Local councils are set to spend £3bn on IT in 2007-08 – up 9% on last year, figures from the Society of IT Management (Socitm) have revealed.
The latest edition of Socitm’s IT Trends survey of IT directors in 250 local councils, police and fire authorities says: “Our assessment is that local government ICT functions have more resources than they had one year ago. This might suggest that ICT is beginning to make the transformation away from being regarded as just a support service and therefore a cost that can be cut.”
Local authorities were planning to buy “a considerable amount of new technology” in the 2007-08 financial year but the IT trends report warns: “We calculate that the amounts being purchased are not sufficient to maintain the asset base at the standard planned.”
Socitm has also highlighted a trend for purchasing more mobile devices, a finding that bears out other recent
The bulk of the funding for IT was forecast to come from authorities’ investment, with efficiencies, partnerships with other authorities and redeployment the other main sources of IT resourcing, Socitm found. Borrowing had almost doubled since 2006 but remained “stubbornly low suggesting that authorities may not be convinced of the business case for IT investment”.
Efficiency and security were the top issues for local authority IT directors in 2007, the survey found. Information security costs had increased dramatically since 2006 but direct financial losses remained low.
John Serle, editor of the IT Trends 2007/08 report, said: “What is increasingly evident is that the traditional concerns of ICT management, such as choosing the right technologies, supplier management and staff recruitment and retention, have become less important in recent years.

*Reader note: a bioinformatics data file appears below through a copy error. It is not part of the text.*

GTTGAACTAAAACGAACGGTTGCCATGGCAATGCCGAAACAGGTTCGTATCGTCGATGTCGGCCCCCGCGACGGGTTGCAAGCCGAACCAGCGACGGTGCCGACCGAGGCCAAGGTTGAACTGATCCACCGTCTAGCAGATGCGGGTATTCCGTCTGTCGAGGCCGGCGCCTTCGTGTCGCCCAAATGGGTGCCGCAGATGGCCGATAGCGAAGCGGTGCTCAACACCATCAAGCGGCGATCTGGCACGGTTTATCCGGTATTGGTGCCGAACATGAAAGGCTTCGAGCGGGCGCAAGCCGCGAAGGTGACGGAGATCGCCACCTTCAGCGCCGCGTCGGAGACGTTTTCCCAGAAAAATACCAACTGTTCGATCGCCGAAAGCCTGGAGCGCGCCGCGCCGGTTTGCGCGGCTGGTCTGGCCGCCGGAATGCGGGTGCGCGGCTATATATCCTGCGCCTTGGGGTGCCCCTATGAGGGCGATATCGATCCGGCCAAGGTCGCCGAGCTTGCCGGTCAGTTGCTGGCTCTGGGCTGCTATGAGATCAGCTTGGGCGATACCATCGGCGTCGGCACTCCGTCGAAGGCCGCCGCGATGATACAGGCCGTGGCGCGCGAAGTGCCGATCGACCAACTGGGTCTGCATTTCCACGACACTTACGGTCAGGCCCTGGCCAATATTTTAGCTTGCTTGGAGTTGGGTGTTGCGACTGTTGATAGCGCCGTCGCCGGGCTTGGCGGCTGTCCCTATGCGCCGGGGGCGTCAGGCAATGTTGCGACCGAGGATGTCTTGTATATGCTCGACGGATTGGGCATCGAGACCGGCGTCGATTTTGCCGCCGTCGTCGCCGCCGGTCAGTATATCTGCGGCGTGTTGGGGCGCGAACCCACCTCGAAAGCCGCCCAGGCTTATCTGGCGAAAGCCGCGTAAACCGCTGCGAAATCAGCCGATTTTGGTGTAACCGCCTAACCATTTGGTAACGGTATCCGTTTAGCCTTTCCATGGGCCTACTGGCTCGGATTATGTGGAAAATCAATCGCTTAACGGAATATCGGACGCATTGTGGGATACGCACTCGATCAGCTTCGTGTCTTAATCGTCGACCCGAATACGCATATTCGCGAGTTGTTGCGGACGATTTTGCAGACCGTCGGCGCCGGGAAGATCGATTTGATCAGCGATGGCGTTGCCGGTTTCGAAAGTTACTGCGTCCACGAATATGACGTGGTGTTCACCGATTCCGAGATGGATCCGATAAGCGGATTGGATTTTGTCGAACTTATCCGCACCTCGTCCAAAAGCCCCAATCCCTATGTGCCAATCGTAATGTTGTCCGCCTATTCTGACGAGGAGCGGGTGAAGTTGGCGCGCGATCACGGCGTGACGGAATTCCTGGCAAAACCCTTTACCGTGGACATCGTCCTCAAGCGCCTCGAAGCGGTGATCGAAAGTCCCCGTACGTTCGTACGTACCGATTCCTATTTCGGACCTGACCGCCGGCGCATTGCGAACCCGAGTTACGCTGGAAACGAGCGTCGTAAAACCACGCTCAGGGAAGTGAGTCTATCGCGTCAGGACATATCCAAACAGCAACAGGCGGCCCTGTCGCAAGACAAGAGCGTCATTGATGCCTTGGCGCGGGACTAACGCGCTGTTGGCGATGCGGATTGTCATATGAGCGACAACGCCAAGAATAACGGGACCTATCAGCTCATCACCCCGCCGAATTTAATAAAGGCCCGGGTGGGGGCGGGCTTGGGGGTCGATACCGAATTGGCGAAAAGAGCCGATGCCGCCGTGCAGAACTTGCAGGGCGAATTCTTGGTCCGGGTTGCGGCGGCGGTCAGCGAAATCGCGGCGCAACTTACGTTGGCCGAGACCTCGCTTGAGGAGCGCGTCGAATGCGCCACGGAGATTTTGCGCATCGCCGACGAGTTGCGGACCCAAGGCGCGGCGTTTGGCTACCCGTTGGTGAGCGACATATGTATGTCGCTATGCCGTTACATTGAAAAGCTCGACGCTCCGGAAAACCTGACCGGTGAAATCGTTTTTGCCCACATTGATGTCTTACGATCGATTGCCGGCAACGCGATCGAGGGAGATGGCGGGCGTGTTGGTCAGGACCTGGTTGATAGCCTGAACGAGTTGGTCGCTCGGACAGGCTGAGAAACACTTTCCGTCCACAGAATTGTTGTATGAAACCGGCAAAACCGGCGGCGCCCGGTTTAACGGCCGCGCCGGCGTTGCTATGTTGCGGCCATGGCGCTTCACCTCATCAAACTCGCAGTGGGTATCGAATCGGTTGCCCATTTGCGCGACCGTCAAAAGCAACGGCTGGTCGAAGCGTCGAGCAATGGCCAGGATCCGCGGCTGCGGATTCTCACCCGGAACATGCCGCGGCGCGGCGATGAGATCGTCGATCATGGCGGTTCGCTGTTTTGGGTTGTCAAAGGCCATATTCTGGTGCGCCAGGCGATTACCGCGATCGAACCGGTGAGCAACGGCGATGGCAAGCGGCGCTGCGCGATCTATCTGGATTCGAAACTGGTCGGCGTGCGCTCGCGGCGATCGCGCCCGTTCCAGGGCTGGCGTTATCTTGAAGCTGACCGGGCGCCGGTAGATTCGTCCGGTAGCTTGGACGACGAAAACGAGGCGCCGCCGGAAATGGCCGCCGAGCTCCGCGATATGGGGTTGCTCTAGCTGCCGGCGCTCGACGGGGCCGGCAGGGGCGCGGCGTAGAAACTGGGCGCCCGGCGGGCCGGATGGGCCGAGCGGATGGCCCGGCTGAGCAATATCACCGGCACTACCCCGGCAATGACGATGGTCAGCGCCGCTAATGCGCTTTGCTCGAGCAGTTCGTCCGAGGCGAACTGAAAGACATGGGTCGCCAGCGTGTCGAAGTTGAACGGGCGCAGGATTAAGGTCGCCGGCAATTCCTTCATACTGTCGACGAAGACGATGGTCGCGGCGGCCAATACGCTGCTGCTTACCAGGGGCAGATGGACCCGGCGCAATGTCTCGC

“Efficiency, shared services and benefits realisation are the new buzzwords. It’s also encouraging to see that notwithstanding an overall more difficult financial climate in local government, ICT functions have more resources in 2007/08 than they had one year ago. This might suggest that ICT is beginning to be regarded as something worth investing in, something more than just a support service.”
IT funding is uneven across local authorities of varying sizes, and some organisations are struggling. “We argue that by pooling resources, authorities could solve this problem and get better value for money overall,” the report says.
The survey also highlighted a growing staffing problem for local authority IT departments, with staff turnover rising sharply over in the past 12 months from 14% to 23%. “This suggests that local government is no longer seen as an attractive place to work,” the report warns. Use of consultants and contract staff has increased, but this is “rarely a cost effective approach” in the longer-term, it says.